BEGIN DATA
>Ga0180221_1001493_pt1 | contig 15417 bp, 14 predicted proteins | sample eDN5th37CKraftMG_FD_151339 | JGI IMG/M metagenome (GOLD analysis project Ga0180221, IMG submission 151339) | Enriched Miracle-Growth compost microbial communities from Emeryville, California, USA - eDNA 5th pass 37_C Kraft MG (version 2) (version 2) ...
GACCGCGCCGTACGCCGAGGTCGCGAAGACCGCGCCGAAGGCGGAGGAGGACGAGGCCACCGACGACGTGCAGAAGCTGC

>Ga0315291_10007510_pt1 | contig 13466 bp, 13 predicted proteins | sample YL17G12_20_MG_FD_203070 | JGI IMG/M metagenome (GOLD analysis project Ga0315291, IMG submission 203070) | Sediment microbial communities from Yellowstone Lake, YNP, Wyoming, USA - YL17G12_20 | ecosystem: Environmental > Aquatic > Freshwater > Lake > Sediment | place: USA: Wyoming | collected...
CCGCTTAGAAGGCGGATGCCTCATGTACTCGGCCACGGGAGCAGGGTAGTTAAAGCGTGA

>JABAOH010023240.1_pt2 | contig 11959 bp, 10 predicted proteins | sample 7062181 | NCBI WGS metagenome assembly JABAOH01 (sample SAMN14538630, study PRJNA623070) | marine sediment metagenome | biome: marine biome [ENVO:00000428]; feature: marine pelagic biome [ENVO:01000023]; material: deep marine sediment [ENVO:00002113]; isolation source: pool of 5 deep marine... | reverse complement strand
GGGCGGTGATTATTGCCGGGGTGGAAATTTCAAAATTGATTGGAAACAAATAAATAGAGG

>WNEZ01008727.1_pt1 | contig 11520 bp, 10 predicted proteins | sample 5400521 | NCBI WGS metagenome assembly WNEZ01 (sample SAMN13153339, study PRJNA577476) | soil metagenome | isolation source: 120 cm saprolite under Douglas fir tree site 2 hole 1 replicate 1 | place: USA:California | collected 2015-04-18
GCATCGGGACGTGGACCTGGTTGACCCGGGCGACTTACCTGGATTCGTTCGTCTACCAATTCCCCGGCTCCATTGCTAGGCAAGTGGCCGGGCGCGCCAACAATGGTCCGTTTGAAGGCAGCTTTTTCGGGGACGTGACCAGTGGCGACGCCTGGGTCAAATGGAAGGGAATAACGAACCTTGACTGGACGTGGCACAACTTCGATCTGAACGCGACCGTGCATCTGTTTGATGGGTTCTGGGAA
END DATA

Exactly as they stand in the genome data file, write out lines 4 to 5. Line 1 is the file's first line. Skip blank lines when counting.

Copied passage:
CCGCTTAGAAGGCGGATGCCTCATGTACTCGGCCACGGGAGCAGGGTAGTTAAAGCGTGA

>JABAOH010023240.1_pt2 | contig 11959 bp, 10 predicted proteins | sample 7062181 | NCBI WGS metagenome assembly JABAOH01 (sample SAMN14538630, study PRJNA623070) | marine sediment metagenome | biome: marine biome [ENVO:00000428]; feature: marine pelagic biome [ENVO:01000023]; material: deep marine sediment [ENVO:00002113]; isolation source: pool of 5 deep marine... | reverse complement strand